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Old 09-28-2009, 07:13 AM
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Mary Pat Campbell
Join Date: Nov 2003
Location: NY
Studying for duolingo and coursera
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Roundup of stuff on UK retirement age policies:

Charities for the elderly have lost a High Court battle to challenge compulsory retirement at age 65.

Age Concern and Help the Aged brought the case to challenge the law that allows employers to dismiss workers with no redundancy pay at age 65.

The charities fought on the grounds that the UK's default retirement age was in conflict with an EU directive against age discrimination.
Pensions minister Angela Eagle has brought forward a review of the retirement age to next year, when it is expected that a strong case will be made for raising the compulsory age limit. This is likely to be fought by employer groups.

Indeed Mr Justice Blake went further, saying: 'I cannot presently see how 65 could remain as a DRA (Default Retirement Age) after the review.'

There is cross-party support for plans that will increase in the long term the age at which individuals can draw the basic state pension. Between 2024 and 2046 the state pension age will rise for both men and women. This increase, again, will be gradual, occurring over two years every decade.
Reaction to that ruling:

Separately, pension plan managers asked about raising retirement age [scheme = pension plan]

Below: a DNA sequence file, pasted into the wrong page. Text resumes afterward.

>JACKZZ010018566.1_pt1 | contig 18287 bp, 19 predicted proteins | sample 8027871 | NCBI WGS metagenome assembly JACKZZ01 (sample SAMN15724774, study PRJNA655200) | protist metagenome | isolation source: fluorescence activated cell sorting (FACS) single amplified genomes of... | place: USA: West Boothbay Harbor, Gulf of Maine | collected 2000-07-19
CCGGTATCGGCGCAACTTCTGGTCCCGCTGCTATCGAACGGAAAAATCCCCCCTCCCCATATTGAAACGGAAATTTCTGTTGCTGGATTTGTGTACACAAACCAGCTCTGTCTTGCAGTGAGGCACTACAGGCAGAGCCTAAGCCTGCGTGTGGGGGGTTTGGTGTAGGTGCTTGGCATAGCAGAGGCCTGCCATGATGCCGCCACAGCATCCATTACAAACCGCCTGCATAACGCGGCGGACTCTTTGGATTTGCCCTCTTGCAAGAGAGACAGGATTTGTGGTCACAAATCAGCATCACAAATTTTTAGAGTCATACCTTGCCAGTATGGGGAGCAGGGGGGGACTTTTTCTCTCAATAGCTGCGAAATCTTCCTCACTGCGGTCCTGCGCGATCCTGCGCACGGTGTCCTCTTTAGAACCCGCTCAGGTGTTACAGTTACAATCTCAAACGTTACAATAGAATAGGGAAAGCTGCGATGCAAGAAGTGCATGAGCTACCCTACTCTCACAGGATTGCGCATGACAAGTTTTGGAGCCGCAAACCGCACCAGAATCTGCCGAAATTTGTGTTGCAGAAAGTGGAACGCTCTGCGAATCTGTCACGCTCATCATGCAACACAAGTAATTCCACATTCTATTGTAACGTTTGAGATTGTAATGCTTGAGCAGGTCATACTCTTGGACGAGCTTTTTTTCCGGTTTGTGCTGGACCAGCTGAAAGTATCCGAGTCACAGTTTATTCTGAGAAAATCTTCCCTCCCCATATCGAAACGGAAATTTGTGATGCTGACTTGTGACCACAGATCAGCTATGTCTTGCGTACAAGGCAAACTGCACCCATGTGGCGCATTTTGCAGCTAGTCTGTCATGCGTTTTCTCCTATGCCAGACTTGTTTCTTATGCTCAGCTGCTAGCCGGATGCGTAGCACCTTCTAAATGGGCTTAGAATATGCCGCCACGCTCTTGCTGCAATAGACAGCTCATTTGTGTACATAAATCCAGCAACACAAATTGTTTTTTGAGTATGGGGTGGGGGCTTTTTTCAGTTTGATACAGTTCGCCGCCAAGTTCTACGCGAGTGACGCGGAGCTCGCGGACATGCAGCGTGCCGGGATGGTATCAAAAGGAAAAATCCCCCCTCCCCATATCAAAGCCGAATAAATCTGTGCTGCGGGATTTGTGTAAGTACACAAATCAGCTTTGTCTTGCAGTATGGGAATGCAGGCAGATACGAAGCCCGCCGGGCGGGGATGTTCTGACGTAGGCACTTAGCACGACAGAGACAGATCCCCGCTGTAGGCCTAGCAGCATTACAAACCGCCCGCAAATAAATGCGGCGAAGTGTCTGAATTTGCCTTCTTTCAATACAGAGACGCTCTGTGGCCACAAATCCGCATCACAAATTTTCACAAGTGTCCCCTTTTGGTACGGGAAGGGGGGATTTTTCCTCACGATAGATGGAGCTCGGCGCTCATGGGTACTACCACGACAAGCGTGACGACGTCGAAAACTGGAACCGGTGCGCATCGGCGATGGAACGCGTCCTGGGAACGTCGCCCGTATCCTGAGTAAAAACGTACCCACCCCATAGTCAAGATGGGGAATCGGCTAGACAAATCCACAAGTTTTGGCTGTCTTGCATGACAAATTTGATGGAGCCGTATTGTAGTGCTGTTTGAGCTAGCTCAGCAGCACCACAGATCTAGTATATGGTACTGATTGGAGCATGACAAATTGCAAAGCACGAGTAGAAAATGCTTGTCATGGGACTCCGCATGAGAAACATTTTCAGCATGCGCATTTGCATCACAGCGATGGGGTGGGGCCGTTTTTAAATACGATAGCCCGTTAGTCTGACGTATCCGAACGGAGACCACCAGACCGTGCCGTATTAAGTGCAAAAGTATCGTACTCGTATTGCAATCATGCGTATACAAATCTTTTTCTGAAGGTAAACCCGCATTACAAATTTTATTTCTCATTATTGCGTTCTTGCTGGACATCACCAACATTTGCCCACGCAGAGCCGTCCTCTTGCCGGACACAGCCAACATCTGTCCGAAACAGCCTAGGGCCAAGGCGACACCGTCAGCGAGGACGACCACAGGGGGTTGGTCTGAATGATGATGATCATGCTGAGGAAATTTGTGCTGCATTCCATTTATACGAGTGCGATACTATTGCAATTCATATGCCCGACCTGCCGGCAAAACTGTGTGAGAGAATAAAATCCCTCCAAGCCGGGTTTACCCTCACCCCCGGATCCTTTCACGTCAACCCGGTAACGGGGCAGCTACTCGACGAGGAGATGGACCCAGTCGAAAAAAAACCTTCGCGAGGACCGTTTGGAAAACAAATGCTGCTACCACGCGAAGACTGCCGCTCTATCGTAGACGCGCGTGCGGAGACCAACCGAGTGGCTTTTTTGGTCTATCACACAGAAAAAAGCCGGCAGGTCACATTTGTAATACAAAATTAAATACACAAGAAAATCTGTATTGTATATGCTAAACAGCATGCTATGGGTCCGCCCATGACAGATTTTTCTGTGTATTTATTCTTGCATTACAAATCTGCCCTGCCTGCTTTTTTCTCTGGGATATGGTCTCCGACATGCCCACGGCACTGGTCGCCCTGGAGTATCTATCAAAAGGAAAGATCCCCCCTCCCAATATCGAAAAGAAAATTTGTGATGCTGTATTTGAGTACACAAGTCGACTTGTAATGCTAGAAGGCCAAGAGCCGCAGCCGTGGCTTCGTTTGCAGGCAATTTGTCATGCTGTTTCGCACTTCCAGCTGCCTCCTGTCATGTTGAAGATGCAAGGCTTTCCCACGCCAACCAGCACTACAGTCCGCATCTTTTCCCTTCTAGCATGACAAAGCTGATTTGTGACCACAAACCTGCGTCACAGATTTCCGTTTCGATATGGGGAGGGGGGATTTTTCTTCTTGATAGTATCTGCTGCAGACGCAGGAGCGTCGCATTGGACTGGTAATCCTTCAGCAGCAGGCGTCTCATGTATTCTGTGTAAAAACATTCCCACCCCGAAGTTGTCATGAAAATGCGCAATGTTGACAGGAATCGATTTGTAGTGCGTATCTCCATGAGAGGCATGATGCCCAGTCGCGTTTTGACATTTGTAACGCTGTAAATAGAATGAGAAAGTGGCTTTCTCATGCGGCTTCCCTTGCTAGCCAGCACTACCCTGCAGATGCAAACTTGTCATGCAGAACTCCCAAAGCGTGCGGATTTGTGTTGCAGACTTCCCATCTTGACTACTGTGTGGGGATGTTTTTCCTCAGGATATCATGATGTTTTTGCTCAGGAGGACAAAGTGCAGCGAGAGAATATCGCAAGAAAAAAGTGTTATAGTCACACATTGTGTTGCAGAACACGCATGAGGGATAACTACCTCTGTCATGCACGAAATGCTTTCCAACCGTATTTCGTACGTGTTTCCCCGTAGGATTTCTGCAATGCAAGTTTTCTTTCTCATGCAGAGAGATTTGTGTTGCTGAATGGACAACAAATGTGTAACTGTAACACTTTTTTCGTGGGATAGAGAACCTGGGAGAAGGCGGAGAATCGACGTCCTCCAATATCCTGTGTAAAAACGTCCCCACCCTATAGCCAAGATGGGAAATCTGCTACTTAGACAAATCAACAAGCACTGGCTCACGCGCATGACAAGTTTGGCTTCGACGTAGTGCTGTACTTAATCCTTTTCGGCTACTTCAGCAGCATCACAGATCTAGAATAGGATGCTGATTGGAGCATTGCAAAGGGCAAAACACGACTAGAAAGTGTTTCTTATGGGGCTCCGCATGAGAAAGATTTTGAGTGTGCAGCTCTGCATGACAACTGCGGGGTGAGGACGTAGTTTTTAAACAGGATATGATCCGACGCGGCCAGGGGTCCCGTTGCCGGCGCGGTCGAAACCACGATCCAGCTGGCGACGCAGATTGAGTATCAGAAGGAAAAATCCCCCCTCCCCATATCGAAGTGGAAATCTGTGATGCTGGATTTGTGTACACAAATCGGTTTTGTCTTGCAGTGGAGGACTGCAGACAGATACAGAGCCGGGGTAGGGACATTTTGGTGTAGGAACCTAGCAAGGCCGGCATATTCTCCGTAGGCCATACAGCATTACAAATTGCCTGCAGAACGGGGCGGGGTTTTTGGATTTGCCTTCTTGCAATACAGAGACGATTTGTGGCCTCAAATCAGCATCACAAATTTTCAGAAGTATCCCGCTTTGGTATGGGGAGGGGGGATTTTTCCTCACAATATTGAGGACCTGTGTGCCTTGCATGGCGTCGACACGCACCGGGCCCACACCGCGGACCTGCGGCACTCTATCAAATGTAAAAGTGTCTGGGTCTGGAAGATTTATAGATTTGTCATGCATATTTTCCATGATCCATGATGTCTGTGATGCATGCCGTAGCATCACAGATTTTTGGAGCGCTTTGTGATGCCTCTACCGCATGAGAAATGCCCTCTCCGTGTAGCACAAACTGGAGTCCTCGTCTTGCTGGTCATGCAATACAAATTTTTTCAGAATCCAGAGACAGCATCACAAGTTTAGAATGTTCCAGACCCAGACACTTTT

Scheme managers are split over whether the retirement age should be increased to 70.

An exclusive survey by Professional Pensions - which polled 100 top scheme managers - showed that 48% of scheme managers said the retirement age should be increased, 48% believed it should not be raised and 4% did not know.


This comes after The Pensions Regulator chairman David Norgrove said legislation, which is set to increase the retirement age progressively to 68 by 2044, will go further in the future - predicting it could eventually be increased to 70 (PP Online, August 10).

One scheme manager said the retirement age should be raised - but on the understanding this only applied to people born later than those who currently expect their state pension at 68.

Another manager, First UK Bus pensions manager Ian Robertson, said the retirement age should only be increased to 70 if it was phased in over a long period and consideration was given to occupations that would not be physically possible between 65 and 70

He said: "The state may have to look at some form of early/ill health retirement to cover these people."

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